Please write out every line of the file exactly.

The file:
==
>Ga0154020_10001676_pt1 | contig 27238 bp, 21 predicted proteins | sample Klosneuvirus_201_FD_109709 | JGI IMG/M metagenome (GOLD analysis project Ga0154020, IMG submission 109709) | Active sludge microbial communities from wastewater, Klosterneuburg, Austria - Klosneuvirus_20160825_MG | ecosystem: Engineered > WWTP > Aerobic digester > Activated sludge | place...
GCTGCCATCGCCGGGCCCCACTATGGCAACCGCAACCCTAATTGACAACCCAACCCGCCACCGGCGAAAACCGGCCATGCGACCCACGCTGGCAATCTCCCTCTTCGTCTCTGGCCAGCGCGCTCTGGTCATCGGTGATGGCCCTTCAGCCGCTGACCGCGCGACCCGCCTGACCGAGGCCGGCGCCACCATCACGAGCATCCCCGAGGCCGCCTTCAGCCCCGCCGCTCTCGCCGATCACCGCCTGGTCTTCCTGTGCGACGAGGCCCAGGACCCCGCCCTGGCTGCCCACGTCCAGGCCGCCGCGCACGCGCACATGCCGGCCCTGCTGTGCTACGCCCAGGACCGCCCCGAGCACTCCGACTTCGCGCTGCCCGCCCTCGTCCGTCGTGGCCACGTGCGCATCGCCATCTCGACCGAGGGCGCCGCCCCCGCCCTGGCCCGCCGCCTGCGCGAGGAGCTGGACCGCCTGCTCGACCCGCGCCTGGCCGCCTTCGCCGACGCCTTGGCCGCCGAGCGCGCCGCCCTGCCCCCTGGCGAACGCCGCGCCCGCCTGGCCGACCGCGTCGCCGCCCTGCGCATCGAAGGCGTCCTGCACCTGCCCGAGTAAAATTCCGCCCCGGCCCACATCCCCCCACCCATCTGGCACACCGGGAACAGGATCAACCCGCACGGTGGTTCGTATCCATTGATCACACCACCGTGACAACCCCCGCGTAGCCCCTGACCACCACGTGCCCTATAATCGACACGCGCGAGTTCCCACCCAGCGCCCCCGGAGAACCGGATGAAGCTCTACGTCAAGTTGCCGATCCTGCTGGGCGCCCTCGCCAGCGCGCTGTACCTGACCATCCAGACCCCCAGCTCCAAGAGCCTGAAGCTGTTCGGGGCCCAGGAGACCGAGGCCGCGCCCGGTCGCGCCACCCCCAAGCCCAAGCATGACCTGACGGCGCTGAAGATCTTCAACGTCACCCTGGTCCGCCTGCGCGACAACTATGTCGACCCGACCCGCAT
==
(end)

>Ga0154020_10001676_pt1 | contig 27238 bp, 21 predicted proteins | sample Klosneuvirus_201_FD_109709 | JGI IMG/M metagenome (GOLD analysis project Ga0154020, IMG submission 109709) | Active sludge microbial communities from wastewater, Klosterneuburg, Austria - Klosneuvirus_20160825_MG | ecosystem: Engineered > WWTP > Aerobic digester > Activated sludge | place...
GCTGCCATCGCCGGGCCCCACTATGGCAACCGCAACCCTAATTGACAACCCAACCCGCCACCGGCGAAAACCGGCCATGCGACCCACGCTGGCAATCTCCCTCTTCGTCTCTGGCCAGCGCGCTCTGGTCATCGGTGATGGCCCTTCAGCCGCTGACCGCGCGACCCGCCTGACCGAGGCCGGCGCCACCATCACGAGCATCCCCGAGGCCGCCTTCAGCCCCGCCGCTCTCGCCGATCACCGCCTGGTCTTCCTGTGCGACGAGGCCCAGGACCCCGCCCTGGCTGCCCACGTCCAGGCCGCCGCGCACGCGCACATGCCGGCCCTGCTGTGCTACGCCCAGGACCGCCCCGAGCACTCCGACTTCGCGCTGCCCGCCCTCGTCCGTCGTGGCCACGTGCGCATCGCCATCTCGACCGAGGGCGCCGCCCCCGCCCTGGCCCGCCGCCTGCGCGAGGAGCTGGACCGCCTGCTCGACCCGCGCCTGGCCGCCTTCGCCGACGCCTTGGCCGCCGAGCGCGCCGCCCTGCCCCCTGGCGAACGCCGCGCCCGCCTGGCCGACCGCGTCGCCGCCCTGCGCATCGAAGGCGTCCTGCACCTGCCCGAGTAAAATTCCGCCCCGGCCCACATCCCCCCACCCATCTGGCACACCGGGAACAGGATCAACCCGCACGGTGGTTCGTATCCATTGATCACACCACCGTGACAACCCCCGCGTAGCCCCTGACCACCACGTGCCCTATAATCGACACGCGCGAGTTCCCACCCAGCGCCCCCGGAGAACCGGATGAAGCTCTACGTCAAGTTGCCGATCCTGCTGGGCGCCCTCGCCAGCGCGCTGTACCTGACCATCCAGACCCCCAGCTCCAAGAGCCTGAAGCTGTTCGGGGCCCAGGAGACCGAGGCCGCGCCCGGTCGCGCCACCCCCAAGCCCAAGCATGACCTGACGGCGCTGAAGATCTTCAACGTCACCCTGGTCCGCCTGCGCGACAACTATGTCGACCCGACCCGCAT